My mother had a wonderful funeral. I’m sure she smiled, and forgave us most of it.
To start at the beginning, mom lost the fight to a virulent breast cancer. We took her to the hospital when we realized we were completely unprepared to care for her at home, the end snuck up so fast. Being mom, she closed her eyes, intending to open them no more. She did open them one time, to sign a check for her entire annual tithe to her church. The same her shyster lawyer stole to close her estate of one old car. My sister and I made good the tithe, and the small church was grateful.
Pat, my cousin in Texas, sent a plant to the hospital. Mom smiled and said “Dallas.” Pat is the daughter of one of our dad’s uncles. Her parents died very young, alcoholics, and my parents tried to adopt Pat. The staunchly Catholic faction united against my fallen from grace father who had the additional audacity to marry a Baptist. They sent Pat to live with an evil cousin in Texas. Pat grew up, married Ellis, and that’s how I have cousins in Texas. The day after mom saw the plant Pat arrived at the airport; mom was the last living relative from those days. We all were sad she was a day late.
Not long after we moved in together, Mom joined her brother’s church, a more fundamental church than I could imagine her being with. But—Uncle Hank’s church had bus tours for seniors, and to be assured of a seat every time, she had to be a member. She joined. Somewhere during her affiliation the old minister retired and the church hired a young woman for an interim minister.
Mom and Stephanie made an immediate connection. After there was a new minister at Uncle Hank's church, Mom would show up unannounced at Stephanie’s new churches; she liked what Stephanie had to say.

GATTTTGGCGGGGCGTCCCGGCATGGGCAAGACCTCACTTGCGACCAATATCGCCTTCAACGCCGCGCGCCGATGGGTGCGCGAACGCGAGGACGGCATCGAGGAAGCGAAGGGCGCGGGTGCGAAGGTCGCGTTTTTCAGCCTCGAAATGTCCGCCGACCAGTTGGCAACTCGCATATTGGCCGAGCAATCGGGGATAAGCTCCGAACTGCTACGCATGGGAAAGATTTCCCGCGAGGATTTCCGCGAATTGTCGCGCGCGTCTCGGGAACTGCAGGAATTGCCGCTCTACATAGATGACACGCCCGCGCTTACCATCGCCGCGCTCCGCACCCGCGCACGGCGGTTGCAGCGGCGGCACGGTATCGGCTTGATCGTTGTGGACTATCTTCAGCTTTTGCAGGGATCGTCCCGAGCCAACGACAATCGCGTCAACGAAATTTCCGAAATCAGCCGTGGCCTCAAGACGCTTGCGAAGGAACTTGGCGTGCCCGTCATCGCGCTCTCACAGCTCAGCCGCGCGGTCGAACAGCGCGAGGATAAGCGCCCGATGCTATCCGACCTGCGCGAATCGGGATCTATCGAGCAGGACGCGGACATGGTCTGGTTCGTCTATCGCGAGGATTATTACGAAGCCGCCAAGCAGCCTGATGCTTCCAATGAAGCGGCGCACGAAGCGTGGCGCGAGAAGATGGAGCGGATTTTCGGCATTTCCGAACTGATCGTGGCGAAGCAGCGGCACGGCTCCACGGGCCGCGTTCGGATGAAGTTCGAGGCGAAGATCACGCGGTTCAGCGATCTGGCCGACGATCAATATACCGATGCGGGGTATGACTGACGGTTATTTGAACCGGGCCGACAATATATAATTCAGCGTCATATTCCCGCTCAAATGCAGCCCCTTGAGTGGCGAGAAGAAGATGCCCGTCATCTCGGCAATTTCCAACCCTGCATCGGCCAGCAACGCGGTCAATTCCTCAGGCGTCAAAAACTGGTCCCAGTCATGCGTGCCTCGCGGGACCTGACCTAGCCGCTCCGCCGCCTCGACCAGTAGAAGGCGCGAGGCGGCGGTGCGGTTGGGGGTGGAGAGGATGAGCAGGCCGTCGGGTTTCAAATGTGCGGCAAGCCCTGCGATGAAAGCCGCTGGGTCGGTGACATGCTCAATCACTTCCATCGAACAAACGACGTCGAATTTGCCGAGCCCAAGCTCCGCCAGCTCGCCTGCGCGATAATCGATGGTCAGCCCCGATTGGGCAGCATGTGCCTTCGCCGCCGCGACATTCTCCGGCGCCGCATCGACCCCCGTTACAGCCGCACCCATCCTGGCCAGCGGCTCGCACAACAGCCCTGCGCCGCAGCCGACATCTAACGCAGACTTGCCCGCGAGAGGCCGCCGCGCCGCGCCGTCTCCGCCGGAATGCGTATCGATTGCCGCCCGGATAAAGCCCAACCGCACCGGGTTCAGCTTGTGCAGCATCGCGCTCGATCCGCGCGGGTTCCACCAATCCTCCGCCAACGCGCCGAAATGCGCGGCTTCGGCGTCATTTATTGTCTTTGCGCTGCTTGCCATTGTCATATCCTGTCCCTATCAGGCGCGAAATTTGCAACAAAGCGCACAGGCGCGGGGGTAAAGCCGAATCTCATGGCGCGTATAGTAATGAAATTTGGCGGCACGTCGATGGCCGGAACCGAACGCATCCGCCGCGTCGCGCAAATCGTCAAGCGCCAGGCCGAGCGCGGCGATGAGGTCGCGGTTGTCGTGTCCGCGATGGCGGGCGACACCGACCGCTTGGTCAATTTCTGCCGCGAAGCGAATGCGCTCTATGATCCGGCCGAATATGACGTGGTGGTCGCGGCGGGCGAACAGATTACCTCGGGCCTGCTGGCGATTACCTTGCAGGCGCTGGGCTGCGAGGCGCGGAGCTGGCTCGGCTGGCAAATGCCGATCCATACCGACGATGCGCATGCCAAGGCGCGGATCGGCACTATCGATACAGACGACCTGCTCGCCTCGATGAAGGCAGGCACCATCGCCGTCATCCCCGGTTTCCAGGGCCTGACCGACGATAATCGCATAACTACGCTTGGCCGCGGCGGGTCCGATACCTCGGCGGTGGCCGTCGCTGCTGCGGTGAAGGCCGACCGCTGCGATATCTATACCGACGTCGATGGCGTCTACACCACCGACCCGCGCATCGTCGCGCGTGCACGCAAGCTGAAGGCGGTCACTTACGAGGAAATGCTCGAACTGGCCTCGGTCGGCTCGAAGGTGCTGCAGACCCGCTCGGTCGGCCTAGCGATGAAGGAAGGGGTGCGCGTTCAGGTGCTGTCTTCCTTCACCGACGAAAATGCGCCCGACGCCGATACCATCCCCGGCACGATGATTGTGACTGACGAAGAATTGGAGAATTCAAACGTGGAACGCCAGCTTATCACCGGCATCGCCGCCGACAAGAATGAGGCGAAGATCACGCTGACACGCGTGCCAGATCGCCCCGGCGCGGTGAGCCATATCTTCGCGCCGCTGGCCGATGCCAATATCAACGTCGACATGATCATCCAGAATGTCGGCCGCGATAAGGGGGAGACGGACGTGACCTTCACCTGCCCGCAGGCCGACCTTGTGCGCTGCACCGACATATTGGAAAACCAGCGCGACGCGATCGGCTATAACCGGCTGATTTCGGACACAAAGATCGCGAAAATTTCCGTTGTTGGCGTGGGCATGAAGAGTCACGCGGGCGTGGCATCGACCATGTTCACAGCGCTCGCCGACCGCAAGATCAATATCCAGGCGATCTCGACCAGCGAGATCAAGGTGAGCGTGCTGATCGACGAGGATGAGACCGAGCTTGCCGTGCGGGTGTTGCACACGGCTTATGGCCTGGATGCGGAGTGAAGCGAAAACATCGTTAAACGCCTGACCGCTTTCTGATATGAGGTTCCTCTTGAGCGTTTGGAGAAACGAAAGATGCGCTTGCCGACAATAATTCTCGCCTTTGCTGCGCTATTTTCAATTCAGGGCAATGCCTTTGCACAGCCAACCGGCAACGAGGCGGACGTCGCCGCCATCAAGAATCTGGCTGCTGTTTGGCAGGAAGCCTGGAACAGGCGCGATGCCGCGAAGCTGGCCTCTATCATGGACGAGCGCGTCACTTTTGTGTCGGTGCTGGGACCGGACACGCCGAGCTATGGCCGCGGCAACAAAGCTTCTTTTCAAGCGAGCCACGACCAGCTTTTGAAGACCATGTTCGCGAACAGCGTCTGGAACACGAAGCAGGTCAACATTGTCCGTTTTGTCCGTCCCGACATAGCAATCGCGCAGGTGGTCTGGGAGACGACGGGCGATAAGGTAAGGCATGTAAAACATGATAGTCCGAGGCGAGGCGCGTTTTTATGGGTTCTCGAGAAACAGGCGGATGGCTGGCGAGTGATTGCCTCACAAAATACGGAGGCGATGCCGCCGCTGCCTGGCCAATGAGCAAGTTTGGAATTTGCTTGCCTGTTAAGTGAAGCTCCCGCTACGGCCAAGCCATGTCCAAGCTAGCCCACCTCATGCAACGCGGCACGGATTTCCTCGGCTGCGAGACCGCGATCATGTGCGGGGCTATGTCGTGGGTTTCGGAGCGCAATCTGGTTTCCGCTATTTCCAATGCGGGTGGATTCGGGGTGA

On Mom’s initial trips to the hospital, a year before her cancer went viral, Stephanie would pop from an elevator, a tiny bit of a girl. “There you are!” The two of them were off, and I went to the family waiting room. Jan and I teased Stephanie, she was the good daughter, and Stephanie replied “Not if she knew everything.” I knew she was alluding to being a tiny, gay, sprite, and simply replied mother loved her.
So, you know Mom is going to die very soon in my story, and she did. We took her to the hospital on Tuesday, on Wednesday we told her we had a hospice room. Warm blankets at hospice did not entice her, the hospital blankets were just fine. She died on Thursday, but not before she told us “No notice.”
|Mom and Uncle Hank, 1936|
Uncle Hank stood beside her body, held his big sister’s hand and said, “We were on vacation in Florida. She never told us your dad died, you know. She didn't want to bother us.” He waited twenty years to tell us that.
Mom was a planner. A, B, she had an entire alphabet of alternative plans in her repertoire. Leaving on that particular Thursday, the next day being Good Friday and Easter on Sunday was her Plan A, I know. The phone calls went around, people gathered in her hospital room, then at the house. It was a beautiful early spring day, the bees were out. We gave the hospital instructions to send mom to Hennessy’s, her Irish funeral home of choice the many times she had to use one. We went home to join her guests.
I'm only half way into the story; but it's almost finished tomorrow.